Hopefully I’ll get to work on one of these projects!

DPS909 Introduction Post

For the first assignment in Topics In Open Source Development, from here on referred to as DPS909, I had to read one open and one close-sourced end-user license agreement (eula). I must have accepted hundreds of these in the past, yet never once bothered to read what I was actually agreeing to.  I imagine the vast majority of computer users are in the same boat as me – reading a eula from start to finish is an exercise in superhuman patience. The two eulas I read were Apple’s iOS Software License Agreement for iOS 6 and The MIT License.

The first thing I noted about Apple’s agreement is something that, while obvious in retrospect, had never occurred to me prior to reading the agreement.

“The software (including Boot ROM code and other embedded software), documentation, interfaces, content, fonts and any data that came with your iOS Device … are licensed, not sold, to you by Apple Inc. (“Apple”) for use only under the terms of this License”

It’s strange to think this device that I paid hundreds of dollars for does not fully belong to me. I may own the hardware (although I’m sure that comes with its own caveats as well) but all the software running on the phone belongs to apple and with it the right to terminate my service any time I fail to uphold the agreement. Again, this should have been painfully obvious from the start, but I wonder how many iPhone users are aware that when they say “this is my iPhone” they actually mean, “this is my expensive computer that’s useless without Apple”.


The other noteworthy part of the agreement was how Apple handles the consent to use my data. For the most part, they’re pretty good at letting you opt out of certain data tracking. For instance, there’s a global option to limit ad tracking that prevents third party developers from using your data and information to send targeted ads. Safari, the built in web browser, also has settings for disabling third party tracking cookies. Where it gets interesting is Apple’s stance on location-based services.

“By using any location-based services on your iOS Device, you agree and consent to Apple’s and its partners’, licensees’ and third party developers’ transmission, collection, maintenance, processing and use of your location data and queries to provide and improve such products and services.”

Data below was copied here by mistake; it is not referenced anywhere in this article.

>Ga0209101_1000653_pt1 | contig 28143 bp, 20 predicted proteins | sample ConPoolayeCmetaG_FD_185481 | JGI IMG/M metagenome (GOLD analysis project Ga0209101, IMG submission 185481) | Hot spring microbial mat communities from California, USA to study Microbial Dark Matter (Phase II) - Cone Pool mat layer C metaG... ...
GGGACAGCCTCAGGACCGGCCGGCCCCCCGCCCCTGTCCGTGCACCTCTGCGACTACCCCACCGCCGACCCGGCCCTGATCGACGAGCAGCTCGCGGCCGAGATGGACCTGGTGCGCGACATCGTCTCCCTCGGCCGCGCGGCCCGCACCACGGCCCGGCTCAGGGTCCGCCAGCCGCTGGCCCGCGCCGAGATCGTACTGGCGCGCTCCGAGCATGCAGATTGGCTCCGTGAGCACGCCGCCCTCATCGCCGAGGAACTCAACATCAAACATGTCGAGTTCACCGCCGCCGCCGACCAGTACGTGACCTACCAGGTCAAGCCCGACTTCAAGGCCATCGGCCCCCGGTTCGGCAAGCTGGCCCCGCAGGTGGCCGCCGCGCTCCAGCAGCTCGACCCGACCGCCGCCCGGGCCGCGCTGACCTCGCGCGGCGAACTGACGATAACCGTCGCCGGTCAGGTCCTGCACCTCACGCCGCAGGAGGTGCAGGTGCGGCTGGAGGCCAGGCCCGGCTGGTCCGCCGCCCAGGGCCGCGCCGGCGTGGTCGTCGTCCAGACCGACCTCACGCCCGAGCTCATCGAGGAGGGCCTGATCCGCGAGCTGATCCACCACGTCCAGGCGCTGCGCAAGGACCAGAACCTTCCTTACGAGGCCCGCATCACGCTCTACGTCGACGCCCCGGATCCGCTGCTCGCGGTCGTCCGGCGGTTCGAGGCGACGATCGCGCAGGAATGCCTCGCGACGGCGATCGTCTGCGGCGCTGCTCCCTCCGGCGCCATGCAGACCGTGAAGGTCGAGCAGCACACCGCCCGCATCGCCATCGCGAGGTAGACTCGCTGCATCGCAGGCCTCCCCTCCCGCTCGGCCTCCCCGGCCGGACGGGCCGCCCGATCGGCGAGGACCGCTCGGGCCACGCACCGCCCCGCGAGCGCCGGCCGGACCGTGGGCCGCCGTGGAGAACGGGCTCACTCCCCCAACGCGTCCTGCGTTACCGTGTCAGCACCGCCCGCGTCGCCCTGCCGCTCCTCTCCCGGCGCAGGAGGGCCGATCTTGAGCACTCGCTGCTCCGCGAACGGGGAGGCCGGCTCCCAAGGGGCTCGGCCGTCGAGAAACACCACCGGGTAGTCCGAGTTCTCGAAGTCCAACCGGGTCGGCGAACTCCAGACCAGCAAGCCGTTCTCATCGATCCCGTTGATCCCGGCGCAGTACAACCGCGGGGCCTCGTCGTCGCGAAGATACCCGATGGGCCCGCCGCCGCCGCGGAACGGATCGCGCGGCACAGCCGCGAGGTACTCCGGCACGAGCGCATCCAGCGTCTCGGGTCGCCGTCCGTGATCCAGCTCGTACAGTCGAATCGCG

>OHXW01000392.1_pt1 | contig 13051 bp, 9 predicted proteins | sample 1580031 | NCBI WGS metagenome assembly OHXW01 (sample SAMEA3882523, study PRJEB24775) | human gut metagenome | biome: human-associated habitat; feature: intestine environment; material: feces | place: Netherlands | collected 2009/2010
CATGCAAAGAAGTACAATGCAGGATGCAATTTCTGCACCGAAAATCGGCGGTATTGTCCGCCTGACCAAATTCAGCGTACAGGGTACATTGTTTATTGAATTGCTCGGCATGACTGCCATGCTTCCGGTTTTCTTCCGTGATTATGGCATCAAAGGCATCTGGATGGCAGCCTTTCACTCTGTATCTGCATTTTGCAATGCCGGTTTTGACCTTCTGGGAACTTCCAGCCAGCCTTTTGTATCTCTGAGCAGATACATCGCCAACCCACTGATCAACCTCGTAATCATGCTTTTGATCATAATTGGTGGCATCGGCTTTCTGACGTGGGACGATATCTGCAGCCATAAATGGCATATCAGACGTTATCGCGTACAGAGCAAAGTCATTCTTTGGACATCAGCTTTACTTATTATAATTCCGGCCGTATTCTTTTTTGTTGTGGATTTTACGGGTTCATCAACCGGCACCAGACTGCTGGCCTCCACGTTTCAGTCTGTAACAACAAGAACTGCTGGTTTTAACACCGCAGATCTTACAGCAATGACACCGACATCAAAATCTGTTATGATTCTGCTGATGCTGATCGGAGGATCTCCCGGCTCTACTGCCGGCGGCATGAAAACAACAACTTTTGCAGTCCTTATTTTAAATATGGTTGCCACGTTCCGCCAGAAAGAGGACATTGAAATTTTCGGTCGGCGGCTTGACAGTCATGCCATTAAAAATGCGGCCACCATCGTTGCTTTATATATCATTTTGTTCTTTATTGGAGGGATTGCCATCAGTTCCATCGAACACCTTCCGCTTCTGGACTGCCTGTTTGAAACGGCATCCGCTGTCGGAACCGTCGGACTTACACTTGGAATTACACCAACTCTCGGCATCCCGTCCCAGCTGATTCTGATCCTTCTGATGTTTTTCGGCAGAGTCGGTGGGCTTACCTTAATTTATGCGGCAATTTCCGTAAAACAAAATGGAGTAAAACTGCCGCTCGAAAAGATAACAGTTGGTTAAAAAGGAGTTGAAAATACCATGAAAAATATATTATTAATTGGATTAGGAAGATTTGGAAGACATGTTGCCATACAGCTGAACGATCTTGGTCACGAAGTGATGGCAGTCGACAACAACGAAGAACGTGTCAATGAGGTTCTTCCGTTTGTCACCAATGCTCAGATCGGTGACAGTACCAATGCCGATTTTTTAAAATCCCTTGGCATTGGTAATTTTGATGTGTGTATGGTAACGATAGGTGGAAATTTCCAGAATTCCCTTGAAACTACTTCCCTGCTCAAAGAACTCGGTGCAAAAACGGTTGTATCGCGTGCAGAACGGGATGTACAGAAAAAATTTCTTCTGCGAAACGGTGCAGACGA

It’s unfortunate that this is the case because location services are such an integral part of the smart phone experience. Using Google Maps without giving it my location renders it almost entirely useless. One of my most used apps, NextBus, would have me wading through menus to select the correct bus route and stop should I disable location services. I exaggerate, of course, but there’s a lot to be said about the fluidity of applications knowing where you’re located and subsequently delivering information to you based on this location. Disabling location services in an attempt to boost my privacy just isn’t an option (at least for me) after having paid a premium on a phone and a recurring monthly fee.


The MIT license was the second license I looked at and it’s almost comical in its simplicity.

“Permission is hereby granted, free of charge, to any person… to use, copy, modify, merge, publish, distribute, sublicense, and/or sell copies of the Software…”

It essentially allows anyone to do anything with the software as long as they include a copy of the MIT license in “all copies or substantial portions of the Software”. I’m assuming that the license must only be included for “substantial portions” of the software, and not all portions of the software, such that if you were to sell or license copies you could do so in a way that protects you from releasing all of your code online.


An interesting read, no doubt, and one that opened my eyes to the sneakiness that is end-use license agreements.

CSS GPU acceleration on the iPad

Last week, my colleague Dave and I gave a presentation on how we got Popcorn Maker working on the iPad. We hadn’t told anybody of our plans so I was pleasantly surprised when it was met with such a positive reaction. As a result of our efforts we’ve been allowed to continue developing for the iPad! Since it’s only Dave and me working on it we’ve been given (almost) free rein to do whatever we want. I can’t wait to start experimenting with some of the ideas I have. Continue reading “CSS GPU acceleration on the iPad”

Cleaning up CSS with LESS


I’ve spent the past couple days porting over Popcorn Maker’s CSS to use LESS, a scripting language for cascading style sheets.  It offers convenient features that help overcome some of the inherent limitations of CSS, particularly its lack of modularity. LESS is also a superset of CSS, so any valid CSS code is valid LESS code, reducing the learning curve to maybe an hour of playing around with it.  Continue reading “Cleaning up CSS with LESS”

How to fix the sup and sub tags to work in Opera and other Opera annoyances

While fixing the CSS to make Popcorn Maker look the same in all browsers, I hit a particularly nasty bug where Opera wasn’t positioning the title of the page properly. For whatever reason, Opera was rendering the superscripted text differently than in Chrome and Firefox.

This is what it looked like:

Continue reading “How to fix the sup and sub tags to work in Opera and other Opera annoyances”

Working at CDOT

It’s been two weeks since I started working here at CDOT and I can confidently say that I still have no idea what I’m doing. I’ve been thrown into a mess of Javascript, HTML 5, and a project with a nomenclature that would make Orville Redenbacher pop with joy.

Yeah, I went there.

So where does that leave me? Confused? Greatly. Eager to dive in and start working on a project I’m actually interested in? Absolutely.

Continue reading “Working at CDOT”